What on earth was Jonah Lehrer thinking?
As you probably now know, Lehrer, the acclaimed author of Proust Was a Neuroscientist and How We Decide, was outed earlier this week by Tablet Magazine for fabricating quotes by Bob Dylan for use in his most recent bestseller, Imagine: How Creativity Works. Lehrer was, you might say, a little too creative.
In the bare 24 hours since the news emerged, Lehrer has had to resign from his prestigious writing post at The New Yorker and his publisher Houghton Mifflin announced they would cease shipping Imagine, which is currently on multiple bestseller lists.
Lehrer's once promising career is no more. Yet his motives were likely quite mundane. He probably succumbed to the pressure of constantly needing to up his game.
As a society, we rarely celebrate simple competence and the ability to deliver. Instead, we demand superstars. This non-stop need to do better and better is, in fact, not just the underestimated part of Lehrer's scandal, but what unifies him with such Wall Street miscreants as Ponzi schemers like Bernie Madoff and would-be corporate titan Jon Corzine, who ran into trouble when he attempted to turn the solid, middle-of-the-road commodities firm MF Global into the next Goldman Sachs.
Keep in mind, this wasn't a first offence for Lehrer. Earlier this summer, numerous bloggers had come forward to claim Lehrer was plagiarizing his own work, recycling paragraphs from one article to another in myriad publications. At the time, he attributed his slip-up to stupidity and laziness. More than a few observers speculated that Lehrer was simply trying to do too much.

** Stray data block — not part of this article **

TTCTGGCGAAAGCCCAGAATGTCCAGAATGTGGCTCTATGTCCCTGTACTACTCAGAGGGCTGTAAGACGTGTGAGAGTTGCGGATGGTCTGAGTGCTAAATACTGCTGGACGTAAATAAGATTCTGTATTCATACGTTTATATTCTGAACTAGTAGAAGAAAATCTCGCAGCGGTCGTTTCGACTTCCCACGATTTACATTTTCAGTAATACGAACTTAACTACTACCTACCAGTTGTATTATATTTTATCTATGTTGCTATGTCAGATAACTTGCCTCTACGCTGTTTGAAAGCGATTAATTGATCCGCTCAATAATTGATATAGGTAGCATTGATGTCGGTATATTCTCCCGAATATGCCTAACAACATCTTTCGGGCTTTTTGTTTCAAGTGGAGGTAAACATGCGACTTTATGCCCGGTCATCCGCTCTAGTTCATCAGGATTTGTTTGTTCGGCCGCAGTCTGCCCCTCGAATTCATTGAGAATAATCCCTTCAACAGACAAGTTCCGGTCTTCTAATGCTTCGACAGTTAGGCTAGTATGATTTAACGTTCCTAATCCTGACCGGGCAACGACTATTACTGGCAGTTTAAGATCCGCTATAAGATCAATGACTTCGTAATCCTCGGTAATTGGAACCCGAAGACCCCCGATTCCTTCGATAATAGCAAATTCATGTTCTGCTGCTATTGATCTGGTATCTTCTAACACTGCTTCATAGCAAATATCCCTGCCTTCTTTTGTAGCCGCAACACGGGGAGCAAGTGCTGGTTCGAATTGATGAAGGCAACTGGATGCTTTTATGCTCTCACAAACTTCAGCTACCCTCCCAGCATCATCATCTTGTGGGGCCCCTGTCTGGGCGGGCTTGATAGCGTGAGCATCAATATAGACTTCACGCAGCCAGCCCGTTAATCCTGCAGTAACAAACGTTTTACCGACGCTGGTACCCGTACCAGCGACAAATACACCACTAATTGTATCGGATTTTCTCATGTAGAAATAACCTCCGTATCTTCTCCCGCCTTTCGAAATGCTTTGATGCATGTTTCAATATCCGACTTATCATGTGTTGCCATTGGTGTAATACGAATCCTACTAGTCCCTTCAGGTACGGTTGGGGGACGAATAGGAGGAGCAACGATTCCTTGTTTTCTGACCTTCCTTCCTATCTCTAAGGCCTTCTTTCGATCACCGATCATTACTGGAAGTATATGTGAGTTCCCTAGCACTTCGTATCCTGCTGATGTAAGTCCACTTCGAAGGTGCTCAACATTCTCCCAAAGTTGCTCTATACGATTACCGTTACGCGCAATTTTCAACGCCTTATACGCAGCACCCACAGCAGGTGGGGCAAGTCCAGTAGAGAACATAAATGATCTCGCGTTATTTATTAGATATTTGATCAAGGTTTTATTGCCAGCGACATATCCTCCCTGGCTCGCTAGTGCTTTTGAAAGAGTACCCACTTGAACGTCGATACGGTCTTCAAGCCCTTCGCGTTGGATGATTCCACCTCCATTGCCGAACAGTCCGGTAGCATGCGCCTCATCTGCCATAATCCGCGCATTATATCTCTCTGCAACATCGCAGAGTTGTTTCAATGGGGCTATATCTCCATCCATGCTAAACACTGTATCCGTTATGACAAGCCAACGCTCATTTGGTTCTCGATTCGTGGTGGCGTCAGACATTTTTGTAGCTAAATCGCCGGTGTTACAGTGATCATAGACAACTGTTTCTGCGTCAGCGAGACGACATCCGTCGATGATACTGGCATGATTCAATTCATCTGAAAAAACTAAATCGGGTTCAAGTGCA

You can see the same pressures in play in financial services industry. It makes celebrities out of hedge funders like John Paulson, who became a billionaire by shorting the sub-prime mortgage market, but has since lost investors in his Paulson & Co hedge fund billions of dollars by making bad plays on everything from the on-going economic crisis in the Eurozone, to controversial Chinese logging company Sino-Forest.
Many financial advisors and firms believe the only way to obtain more and more clients is to intimate the prospect of outsized returns. In fact, such results are not possible. Study after study after study demonstrates the chances of beating the market year in and year out are in the very low single digits.
Yet the financial services industry rarely emphasizes the day-to-day business of helping investors reach their goals. Instead, they try to convince us that we can all be investing superstars.
I founded Betterment as a way of breaking this business model, to demonstrate that truthfulness is exactly what investors want. After all, telling people that they can do better than the indexes is as much of a fiction as Jonah Lehrer's quotes from Bob Dylan. All such dishonesty accomplishes, whether it is performed by Lehrer or the financial services sector, is to leave behind a crowd of angry and disappointed people, be they readers or investors.
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